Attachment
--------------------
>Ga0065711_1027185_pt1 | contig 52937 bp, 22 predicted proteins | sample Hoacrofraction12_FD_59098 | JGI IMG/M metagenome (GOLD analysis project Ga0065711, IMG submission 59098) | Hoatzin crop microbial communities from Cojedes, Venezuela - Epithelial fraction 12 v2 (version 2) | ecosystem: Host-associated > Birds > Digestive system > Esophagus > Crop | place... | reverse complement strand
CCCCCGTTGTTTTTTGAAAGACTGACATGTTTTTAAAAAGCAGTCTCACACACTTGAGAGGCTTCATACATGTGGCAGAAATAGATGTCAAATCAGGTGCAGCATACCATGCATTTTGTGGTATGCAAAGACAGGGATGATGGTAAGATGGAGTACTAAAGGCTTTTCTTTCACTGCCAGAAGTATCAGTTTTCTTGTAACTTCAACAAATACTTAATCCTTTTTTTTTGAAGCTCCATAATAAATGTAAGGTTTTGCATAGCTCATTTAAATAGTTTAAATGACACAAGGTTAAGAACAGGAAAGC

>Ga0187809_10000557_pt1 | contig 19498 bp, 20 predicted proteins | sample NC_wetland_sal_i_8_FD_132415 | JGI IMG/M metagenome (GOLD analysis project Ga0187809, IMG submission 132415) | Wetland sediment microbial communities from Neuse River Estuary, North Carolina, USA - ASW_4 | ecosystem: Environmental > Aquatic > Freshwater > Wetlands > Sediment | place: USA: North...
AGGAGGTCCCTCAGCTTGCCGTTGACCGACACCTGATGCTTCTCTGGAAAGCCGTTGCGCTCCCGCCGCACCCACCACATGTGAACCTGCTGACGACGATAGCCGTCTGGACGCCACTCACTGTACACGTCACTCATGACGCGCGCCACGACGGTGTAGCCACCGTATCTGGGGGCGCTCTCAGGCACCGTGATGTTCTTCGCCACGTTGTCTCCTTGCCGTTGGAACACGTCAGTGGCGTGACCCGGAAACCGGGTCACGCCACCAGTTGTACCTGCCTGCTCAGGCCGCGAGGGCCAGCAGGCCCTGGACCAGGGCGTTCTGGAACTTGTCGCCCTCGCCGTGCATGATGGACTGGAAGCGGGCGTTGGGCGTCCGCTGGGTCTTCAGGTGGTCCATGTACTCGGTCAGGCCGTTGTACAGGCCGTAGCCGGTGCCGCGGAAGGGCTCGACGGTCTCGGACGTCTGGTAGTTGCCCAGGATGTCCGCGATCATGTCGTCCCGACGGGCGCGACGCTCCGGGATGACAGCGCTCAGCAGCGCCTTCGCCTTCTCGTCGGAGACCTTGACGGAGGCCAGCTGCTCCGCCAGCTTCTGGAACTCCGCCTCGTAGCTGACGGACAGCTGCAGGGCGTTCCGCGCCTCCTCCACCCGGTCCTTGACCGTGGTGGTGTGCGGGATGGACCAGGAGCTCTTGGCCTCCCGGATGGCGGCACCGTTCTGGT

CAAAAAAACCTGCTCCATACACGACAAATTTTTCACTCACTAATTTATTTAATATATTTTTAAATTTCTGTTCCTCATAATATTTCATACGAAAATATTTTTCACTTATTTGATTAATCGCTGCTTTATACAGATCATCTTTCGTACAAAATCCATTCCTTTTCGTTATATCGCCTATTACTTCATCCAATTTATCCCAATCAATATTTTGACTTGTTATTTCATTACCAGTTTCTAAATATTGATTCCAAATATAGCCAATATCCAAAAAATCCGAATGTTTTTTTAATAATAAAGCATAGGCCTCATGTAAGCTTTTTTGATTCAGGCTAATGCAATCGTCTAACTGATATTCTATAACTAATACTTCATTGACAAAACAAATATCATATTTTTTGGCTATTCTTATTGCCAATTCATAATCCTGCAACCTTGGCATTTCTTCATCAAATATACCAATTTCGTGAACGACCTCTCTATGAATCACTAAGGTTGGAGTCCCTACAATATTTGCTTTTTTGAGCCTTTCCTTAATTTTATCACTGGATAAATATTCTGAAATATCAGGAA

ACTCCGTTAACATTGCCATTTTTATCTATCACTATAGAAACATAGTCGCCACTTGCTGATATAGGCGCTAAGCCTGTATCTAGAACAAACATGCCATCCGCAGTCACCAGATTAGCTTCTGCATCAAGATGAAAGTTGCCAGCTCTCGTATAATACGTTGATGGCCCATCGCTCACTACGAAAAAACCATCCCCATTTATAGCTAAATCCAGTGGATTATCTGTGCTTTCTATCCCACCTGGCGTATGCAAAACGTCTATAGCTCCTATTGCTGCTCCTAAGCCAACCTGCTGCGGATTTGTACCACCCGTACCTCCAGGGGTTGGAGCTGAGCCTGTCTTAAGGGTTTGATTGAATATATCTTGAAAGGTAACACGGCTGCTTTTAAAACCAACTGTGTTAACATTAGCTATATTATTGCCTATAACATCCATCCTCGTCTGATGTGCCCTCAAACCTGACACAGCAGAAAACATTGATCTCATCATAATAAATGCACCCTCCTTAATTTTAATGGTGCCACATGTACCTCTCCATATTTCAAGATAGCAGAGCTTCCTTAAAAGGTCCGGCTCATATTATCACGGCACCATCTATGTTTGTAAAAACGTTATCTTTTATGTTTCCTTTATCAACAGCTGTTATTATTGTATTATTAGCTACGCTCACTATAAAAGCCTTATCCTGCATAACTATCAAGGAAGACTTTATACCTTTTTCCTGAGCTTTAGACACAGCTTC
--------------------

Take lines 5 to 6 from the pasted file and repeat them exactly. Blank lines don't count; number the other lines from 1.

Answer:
CAAAAAAACCTGCTCCATACACGACAAATTTTTCACTCACTAATTTATTTAATATATTTTTAAATTTCTGTTCCTCATAATATTTCATACGAAAATATTTTTCACTTATTTGATTAATCGCTGCTTTATACAGATCATCTTTCGTACAAAATCCATTCCTTTTCGTTATATCGCCTATTACTTCATCCAATTTATCCCAATCAATATTTTGACTTGTTATTTCATTACCAGTTTCTAAATATTGATTCCAAATATAGCCAATATCCAAAAAATCCGAATGTTTTTTTAATAATAAAGCATAGGCCTCATGTAAGCTTTTTTGATTCAGGCTAATGCAATCGTCTAACTGATATTCTATAACTAATACTTCATTGACAAAACAAATATCATATTTTTTGGCTATTCTTATTGCCAATTCATAATCCTGCAACCTTGGCATTTCTTCATCAAATATACCAATTTCGTGAACGACCTCTCTATGAATCACTAAGGTTGGAGTCCCTACAATATTTGCTTTTTTGAGCCTTTCCTTAATTTTATCACTGGATAAATATTCTGAAATATCAGGAA

ACTCCGTTAACATTGCCATTTTTATCTATCACTATAGAAACATAGTCGCCACTTGCTGATATAGGCGCTAAGCCTGTATCTAGAACAAACATGCCATCCGCAGTCACCAGATTAGCTTCTGCATCAAGATGAAAGTTGCCAGCTCTCGTATAATACGTTGATGGCCCATCGCTCACTACGAAAAAACCATCCCCATTTATAGCTAAATCCAGTGGATTATCTGTGCTTTCTATCCCACCTGGCGTATGCAAAACGTCTATAGCTCCTATTGCTGCTCCTAAGCCAACCTGCTGCGGATTTGTACCACCCGTACCTCCAGGGGTTGGAGCTGAGCCTGTCTTAAGGGTTTGATTGAATATATCTTGAAAGGTAACACGGCTGCTTTTAAAACCAACTGTGTTAACATTAGCTATATTATTGCCTATAACATCCATCCTCGTCTGATGTGCCCTCAAACCTGACACAGCAGAAAACATTGATCTCATCATAATAAATGCACCCTCCTTAATTTTAATGGTGCCACATGTACCTCTCCATATTTCAAGATAGCAGAGCTTCCTTAAAAGGTCCGGCTCATATTATCACGGCACCATCTATGTTTGTAAAAACGTTATCTTTTATGTTTCCTTTATCAACAGCTGTTATTATTGTATTATTAGCTACGCTCACTATAAAAGCCTTATCCTGCATAACTATCAAGGAAGACTTTATACCTTTTTCCTGAGCTTTAGACACAGCTTC